Aims: Genetic factors do not seem to account fully for Alzheimer disease (AD) pathogenesis. There is evidence for the contribution of environmental factors, whose effect may be mediated by epigenetic mechanisms. Epigenetics involves the regulation of gene expression independently of DNA sequence and these epigenetic changes are influenced by age and environmental factors, with DNA methylation being one of the best characterized epigenetic mechanisms. The human genome is predominantly methylated on CpG motifs, which results in gene silencing; however methylation within the body of the gene may mark active transcription. There is evidence suggesting an involvement of environmental factors in the pathogenesis of Alzheimer's disease (AD), which prompted our study examining DNA methylation in this disorder.
Methods: Using immunohistochemistry with 5-methylcytosine/5-hydroxymethylcytosine antibodies we studied, in comparison with age matched controls, DNA methylation in sporadic and familial AD cases in the entorhinal cortex that exhibits substantial pathology and the cerebellum, which is relatively spared.
Results: Neuronal nuclear labelling with 5-methylcytosine (5mC) and 5-hydroxymethylcytosine (5hmC) was evident in all cases studied. We did not detect any significant change in the levels of nuclear staining in the AD samples compared to neurologically normal controls. In the entorhinal cortex we also examined global DNA methylation and hydroxymethylation using an enzyme-linked immunosorbent assay (ELISA).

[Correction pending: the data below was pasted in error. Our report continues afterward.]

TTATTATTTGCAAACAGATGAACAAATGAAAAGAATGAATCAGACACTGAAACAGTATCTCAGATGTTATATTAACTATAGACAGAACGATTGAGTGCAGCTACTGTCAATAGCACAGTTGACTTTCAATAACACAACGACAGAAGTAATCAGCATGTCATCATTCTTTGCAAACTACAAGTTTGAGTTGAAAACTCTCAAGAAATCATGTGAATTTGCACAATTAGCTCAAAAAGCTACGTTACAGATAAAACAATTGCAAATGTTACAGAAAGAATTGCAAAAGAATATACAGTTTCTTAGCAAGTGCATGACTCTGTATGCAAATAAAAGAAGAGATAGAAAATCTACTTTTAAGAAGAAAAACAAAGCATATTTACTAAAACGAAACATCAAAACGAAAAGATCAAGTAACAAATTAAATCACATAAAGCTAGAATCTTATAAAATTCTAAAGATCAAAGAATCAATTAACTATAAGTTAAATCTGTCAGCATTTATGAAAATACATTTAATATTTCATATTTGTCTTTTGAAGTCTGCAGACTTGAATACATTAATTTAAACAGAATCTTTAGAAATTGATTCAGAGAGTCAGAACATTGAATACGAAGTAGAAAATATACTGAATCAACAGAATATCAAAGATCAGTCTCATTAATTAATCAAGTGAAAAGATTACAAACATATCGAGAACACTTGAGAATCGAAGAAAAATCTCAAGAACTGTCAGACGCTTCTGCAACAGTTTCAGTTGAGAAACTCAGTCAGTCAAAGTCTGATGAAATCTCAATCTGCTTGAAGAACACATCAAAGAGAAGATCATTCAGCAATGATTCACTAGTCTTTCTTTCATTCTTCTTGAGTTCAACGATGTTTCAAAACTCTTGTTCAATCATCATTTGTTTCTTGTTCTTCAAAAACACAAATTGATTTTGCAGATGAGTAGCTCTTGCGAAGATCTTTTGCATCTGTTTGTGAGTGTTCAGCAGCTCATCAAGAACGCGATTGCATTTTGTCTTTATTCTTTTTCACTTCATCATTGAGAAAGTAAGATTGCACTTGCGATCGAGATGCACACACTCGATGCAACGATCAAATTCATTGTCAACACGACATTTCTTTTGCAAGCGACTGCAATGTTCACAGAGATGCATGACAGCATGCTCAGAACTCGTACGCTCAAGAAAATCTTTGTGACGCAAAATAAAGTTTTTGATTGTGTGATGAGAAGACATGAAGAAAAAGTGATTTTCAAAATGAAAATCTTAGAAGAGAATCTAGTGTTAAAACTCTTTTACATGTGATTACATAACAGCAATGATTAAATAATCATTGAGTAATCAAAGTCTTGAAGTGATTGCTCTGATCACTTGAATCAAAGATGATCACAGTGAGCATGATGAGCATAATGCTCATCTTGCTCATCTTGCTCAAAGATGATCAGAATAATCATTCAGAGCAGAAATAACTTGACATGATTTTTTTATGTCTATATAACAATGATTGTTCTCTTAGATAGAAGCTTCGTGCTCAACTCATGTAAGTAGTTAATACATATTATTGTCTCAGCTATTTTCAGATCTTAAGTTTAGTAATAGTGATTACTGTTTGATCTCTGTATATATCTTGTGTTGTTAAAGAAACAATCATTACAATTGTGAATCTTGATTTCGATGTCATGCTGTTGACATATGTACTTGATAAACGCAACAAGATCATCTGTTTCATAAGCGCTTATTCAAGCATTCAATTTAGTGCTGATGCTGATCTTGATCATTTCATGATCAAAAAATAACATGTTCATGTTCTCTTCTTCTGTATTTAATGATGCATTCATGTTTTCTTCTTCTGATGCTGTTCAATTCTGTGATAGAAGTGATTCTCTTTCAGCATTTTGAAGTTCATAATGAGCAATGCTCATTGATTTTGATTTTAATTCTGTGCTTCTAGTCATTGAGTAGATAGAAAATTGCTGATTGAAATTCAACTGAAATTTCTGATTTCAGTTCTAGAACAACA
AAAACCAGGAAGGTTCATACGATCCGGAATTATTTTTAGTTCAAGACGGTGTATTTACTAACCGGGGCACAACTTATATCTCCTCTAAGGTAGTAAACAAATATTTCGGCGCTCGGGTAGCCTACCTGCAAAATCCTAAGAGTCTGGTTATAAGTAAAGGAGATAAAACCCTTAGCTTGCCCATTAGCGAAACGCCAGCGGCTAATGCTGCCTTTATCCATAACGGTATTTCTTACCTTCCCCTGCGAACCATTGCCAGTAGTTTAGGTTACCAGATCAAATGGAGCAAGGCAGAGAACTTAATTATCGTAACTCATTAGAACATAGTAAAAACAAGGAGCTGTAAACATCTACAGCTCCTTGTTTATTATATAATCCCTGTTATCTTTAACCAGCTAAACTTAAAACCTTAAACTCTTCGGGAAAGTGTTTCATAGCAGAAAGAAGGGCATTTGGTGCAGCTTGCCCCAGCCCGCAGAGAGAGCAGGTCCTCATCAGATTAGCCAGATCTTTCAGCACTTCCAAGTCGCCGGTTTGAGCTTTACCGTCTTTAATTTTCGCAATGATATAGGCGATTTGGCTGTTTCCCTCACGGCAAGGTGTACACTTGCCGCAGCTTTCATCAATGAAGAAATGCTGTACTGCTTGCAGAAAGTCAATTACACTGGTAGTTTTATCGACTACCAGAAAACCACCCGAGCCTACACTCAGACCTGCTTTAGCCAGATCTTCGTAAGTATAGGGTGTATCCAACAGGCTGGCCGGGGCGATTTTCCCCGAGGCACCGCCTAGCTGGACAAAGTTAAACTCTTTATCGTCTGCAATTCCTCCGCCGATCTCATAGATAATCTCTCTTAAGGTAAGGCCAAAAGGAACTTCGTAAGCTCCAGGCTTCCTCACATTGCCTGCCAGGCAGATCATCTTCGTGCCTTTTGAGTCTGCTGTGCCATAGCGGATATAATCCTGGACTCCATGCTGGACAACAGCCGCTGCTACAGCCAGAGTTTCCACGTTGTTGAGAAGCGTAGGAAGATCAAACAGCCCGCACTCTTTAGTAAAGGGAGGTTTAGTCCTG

Conclusion: No significant differences were found between AD and control cases in global levels of 5mC and 5hmC in the entorhinal cortex using immunohistochemistry and enzyme-linked immunosorbent assays.
Keywords: Alzheimer's disease; epigenetics; hydroxymethylation; methylation.
© 2014 The Authors. Neuropathology and Applied Neurobiology published by John Wiley & Sons Ltd on behalf of British Neuropathological Society.